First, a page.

if you want to re route your duct work so that your filter sits in a direct path of cold air, then i would say you can remove the box and lid. you can re locate your filter into the fog light opening, or some other direct path away from heat.
 

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Denser faster moving air will be vacuumed first....

the turbos are sucking air from outside the car, thru the duct work, into the airbox, thru the filter and into the turbo.. the turbo is a vacuum. its not a RAM system where air is pushed into the car.

pretend the filter doesnt exist and its a solid vacuum hose from the turbo. where would you want the end of your suction hose to be? under the hood in hot air? or outside the car in fresh air? the filter is simply inserted into the vacuum line to clean the air.

the simplest way to determine the temp it is hook an OBD scanner up to the car. the scanner will show you a live reading of the IAT sensor. with filters in place and lid on they read 78 degrees. go remove your lid and drive around for 5 minutes i guarantee your temp doubles quickly. if the box / lid wasnt needed it wouldnt be there, the auto mfg dont spend money on them for no reason or to decrease power. the box / lid is needed for this type of system.

if you want to re route your duct work so that your filter sits in a direct path of cold air, then i would say you can remove the box and lid. you can re locate your filter into the fog light opening, or some other direct path away from heat.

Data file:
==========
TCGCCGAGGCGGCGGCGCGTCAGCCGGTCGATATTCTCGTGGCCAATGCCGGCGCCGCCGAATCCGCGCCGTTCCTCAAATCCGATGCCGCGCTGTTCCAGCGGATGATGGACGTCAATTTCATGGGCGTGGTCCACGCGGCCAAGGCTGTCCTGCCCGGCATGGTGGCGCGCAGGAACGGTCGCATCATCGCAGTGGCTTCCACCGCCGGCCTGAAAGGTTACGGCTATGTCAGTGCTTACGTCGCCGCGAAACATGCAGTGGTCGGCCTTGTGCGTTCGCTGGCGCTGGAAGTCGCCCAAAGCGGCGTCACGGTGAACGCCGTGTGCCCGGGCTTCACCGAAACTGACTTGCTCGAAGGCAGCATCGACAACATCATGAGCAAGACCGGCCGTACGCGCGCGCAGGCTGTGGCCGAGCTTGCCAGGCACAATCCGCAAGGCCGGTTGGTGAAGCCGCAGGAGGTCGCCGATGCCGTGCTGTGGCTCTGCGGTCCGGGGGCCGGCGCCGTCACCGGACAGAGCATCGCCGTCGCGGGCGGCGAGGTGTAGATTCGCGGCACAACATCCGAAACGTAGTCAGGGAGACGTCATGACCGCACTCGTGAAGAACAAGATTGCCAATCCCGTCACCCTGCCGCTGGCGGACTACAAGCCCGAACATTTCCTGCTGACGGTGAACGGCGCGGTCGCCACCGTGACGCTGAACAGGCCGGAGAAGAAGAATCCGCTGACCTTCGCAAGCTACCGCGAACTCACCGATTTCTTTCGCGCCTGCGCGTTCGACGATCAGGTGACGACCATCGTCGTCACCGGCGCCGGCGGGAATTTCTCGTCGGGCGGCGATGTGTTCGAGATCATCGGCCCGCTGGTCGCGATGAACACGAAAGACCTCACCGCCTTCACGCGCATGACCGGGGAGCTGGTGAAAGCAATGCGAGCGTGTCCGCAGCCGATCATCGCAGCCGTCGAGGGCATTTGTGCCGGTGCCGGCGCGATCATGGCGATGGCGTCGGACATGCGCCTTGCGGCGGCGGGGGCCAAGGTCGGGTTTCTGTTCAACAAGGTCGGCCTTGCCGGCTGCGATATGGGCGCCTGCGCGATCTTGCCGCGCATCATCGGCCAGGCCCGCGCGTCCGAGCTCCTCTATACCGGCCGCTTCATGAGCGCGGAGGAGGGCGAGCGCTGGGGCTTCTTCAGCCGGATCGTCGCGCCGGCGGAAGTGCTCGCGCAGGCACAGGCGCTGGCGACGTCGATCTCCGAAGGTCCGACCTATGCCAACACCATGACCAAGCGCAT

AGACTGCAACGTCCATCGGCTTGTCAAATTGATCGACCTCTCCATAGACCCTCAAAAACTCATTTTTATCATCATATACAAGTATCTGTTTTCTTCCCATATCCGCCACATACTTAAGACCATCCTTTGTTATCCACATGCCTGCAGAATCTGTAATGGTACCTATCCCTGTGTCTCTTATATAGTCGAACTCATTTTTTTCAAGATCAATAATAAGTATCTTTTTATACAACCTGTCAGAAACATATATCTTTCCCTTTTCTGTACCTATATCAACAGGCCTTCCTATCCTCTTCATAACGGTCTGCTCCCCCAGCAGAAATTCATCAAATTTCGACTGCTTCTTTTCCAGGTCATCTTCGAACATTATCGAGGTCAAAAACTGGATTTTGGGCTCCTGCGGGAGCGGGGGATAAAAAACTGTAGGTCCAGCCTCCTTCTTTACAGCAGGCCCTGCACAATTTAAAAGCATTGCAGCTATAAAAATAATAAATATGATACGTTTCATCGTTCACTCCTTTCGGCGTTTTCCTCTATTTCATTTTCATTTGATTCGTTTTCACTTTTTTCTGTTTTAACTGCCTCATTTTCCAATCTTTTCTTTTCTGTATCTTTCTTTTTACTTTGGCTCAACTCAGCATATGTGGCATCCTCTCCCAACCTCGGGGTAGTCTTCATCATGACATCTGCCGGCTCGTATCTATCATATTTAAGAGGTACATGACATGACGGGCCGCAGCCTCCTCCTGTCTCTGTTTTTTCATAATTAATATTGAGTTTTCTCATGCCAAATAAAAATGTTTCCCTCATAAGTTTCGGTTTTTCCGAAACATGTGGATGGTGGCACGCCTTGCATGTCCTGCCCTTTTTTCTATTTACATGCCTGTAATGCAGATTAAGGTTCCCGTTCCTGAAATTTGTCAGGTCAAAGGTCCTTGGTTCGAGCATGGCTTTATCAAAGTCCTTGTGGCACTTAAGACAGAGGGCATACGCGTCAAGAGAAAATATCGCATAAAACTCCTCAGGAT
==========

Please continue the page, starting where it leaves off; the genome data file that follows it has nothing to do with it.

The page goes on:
by the 'fast moving cold against hot air principle' expounded earlier. But I am not say it is AS GOOD as relocating the filter aside a fog light in the front as you aptly suggest. Rather, I an saying that it can be good enough, considering the less restrictive larger exposed filter that replaces the one in the stock air box, to see an improvement over stock set up.
 

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by the 'fast moving cold against hot air principle' expounded earlier. But I am not say it is AS GOOD as relocating the filter aside a fog light in the front as you aptly suggest. Rather, I an saying that it can be good enough, considering the less restrictive larger exposed filter that replaces the one in the stock air box, to see an improvement over stock set up.
physics aside, if it were my car, i wouldn't swap a snorkeled cold air intake for a short ram under the hood. not progress.
i believe you're also assuming that the filter and turbo inlet will suck up any air that is blown past/around it. the factory system doesn't allow for any of the air ducted towards the filter to go anywhere else, it is all inhaled.

would not do. stock solution more ideal.
 

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A bigger filter meams something and it is not exactly a typical short ram here...

physics aside, if it were my car, i wouldn't swap a snorkeled cold air intake for a short ram under the hood. not progress.
i believe you're also assuming that the filter and turbo inlet will suck up any air that is blown past/around it. the factory system doesn't allow for any of the air ducted towards the filter to go anywhere else, it is all inhaled.

would not do. stock solution more ideal.


Because of packaging constraints, a potentially too small of a filtration area in the enclosure may also rob some power/torque. A significantly larger size filter next to the duct carrying fast moving cooler from the outside (which is not the usual short ram scenario where the filter just gets under hood air) should prefer more of the cooler air (applied physics-not just theoretical) to effectively improve performance over stock. I am trying to explain the reason behind rfsrose' first impression of improved performance right after the mod, rather than ignore it by burying it with opposing theory.